The Chicago public radio station WBEZ recently announced plans to eliminate all jazz programming. The subsequent outcry from many listeners begged the question of what role the public plays in programming decisions for public institutions. A report released by the University of Chicago and funded by the Joyce Foundation earlier this spring, Mapping Cultural Participation in Chicago, found that the major cultural institutions in the area serve predominantly white, high-income audiences. This study forces us to ask how “the public” is defined when weighing the appeal and accessibility of the type of programs being selected.
Public institutions play a critical role in ensuring the public’s ability to receive a diversity of information, ideas, and culture. Ideally, this increases the sense of community, fosters democratic values, provides quality educational, cultural and informational programming, and includes the needs of marginalized populations.
How accountable are public institutions to the public? How can the public best exercise this accountability? In our profit driven society, what impact should the bottom line have on who institutions do or do not serve? How do institutions determine who their audience is?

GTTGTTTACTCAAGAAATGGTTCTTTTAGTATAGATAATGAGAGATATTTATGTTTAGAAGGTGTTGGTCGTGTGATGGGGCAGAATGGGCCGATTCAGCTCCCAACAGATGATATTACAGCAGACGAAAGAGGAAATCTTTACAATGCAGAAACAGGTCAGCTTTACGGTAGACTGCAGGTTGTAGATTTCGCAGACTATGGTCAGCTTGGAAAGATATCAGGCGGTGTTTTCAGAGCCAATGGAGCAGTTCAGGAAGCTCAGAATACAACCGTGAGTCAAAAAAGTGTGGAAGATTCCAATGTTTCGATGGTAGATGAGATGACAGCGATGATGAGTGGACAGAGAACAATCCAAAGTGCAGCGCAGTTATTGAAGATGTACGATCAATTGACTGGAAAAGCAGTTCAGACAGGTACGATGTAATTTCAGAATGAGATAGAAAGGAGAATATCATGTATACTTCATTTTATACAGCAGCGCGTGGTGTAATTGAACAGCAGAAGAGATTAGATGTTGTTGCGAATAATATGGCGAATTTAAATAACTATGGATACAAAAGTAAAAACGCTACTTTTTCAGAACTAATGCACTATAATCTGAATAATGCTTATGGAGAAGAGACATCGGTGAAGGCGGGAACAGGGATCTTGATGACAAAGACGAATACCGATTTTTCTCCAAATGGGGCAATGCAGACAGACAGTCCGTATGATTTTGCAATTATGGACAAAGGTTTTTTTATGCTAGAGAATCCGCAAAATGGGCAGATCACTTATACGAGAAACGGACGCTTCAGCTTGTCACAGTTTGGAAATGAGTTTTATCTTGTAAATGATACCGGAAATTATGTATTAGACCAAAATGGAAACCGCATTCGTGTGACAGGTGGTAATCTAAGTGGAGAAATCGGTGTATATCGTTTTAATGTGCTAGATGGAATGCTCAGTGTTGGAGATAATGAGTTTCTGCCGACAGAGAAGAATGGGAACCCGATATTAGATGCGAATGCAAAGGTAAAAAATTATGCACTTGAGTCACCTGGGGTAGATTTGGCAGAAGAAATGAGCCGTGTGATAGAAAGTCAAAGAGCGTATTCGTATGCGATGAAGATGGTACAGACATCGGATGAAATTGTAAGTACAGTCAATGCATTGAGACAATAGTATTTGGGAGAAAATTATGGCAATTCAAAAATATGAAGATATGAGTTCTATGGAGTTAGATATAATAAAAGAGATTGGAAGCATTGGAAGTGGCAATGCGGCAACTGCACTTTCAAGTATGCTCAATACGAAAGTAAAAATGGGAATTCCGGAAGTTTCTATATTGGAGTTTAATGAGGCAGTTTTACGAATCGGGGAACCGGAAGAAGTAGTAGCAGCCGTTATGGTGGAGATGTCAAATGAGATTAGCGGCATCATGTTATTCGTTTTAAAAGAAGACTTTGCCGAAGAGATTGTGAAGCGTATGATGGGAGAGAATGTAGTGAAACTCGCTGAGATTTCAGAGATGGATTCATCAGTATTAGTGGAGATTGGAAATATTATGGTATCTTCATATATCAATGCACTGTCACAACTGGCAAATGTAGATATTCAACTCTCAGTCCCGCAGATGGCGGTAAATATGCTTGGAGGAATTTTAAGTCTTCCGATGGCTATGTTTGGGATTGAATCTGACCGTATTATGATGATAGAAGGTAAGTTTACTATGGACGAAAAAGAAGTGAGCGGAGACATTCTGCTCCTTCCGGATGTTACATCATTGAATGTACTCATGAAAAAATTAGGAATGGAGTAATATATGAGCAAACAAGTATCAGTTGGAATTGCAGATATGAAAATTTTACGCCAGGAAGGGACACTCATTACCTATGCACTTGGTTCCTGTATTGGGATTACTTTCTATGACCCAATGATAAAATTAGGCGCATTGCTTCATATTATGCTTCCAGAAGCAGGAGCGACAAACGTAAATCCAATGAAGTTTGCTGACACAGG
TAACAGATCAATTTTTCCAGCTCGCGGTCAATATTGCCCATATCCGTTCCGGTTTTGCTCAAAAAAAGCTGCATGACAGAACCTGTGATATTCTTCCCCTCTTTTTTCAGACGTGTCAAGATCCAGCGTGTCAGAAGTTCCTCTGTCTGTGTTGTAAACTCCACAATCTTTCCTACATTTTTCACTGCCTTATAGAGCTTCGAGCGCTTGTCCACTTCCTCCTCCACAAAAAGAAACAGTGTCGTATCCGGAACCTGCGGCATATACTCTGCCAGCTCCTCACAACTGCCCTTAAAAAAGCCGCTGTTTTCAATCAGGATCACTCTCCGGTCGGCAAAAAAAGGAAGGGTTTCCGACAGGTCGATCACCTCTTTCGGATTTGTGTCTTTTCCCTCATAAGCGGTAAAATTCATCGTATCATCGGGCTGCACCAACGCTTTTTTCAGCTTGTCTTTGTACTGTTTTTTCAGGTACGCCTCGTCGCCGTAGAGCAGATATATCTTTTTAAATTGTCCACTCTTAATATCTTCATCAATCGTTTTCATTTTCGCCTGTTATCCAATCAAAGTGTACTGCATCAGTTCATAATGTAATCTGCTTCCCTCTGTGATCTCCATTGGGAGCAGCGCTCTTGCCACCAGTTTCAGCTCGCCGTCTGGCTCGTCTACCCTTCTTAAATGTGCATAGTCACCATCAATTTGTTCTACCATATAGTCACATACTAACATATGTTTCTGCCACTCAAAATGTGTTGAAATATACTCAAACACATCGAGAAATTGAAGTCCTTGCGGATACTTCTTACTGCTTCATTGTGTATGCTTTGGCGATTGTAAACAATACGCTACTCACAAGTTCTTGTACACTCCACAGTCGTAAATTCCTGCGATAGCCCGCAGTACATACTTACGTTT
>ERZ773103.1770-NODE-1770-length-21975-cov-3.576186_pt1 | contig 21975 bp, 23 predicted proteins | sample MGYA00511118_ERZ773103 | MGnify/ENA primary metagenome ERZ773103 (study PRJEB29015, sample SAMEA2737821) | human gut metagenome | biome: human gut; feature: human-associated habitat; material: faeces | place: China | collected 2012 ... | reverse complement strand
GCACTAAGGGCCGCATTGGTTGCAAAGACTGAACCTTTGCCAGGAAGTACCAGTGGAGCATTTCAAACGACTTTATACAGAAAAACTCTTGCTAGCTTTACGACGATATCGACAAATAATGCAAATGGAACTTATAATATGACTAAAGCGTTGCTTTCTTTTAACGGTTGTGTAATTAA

To what extent do institutions have power to make programming choices in the first place, given the funding and political considerations that constrain them. The Public Square has always maintained that there is not just one homogeneous public out there, but many different publics. How then can we imagine working towards the common good? With so many different interests and cultures competing for limited space and airtime, can and organization please everyone?
Join us this week at Café Society how much you trust public institutions to make the best choices for us.
- Fans dial up anger over format change
- Diversity lacking in crowds
- Public Broadcasting Service: A Legal Comparative Study (Pages 1-3)
- Jazz Institute
For more informaiton, please contact Kristin Millikan at 312.422.5580.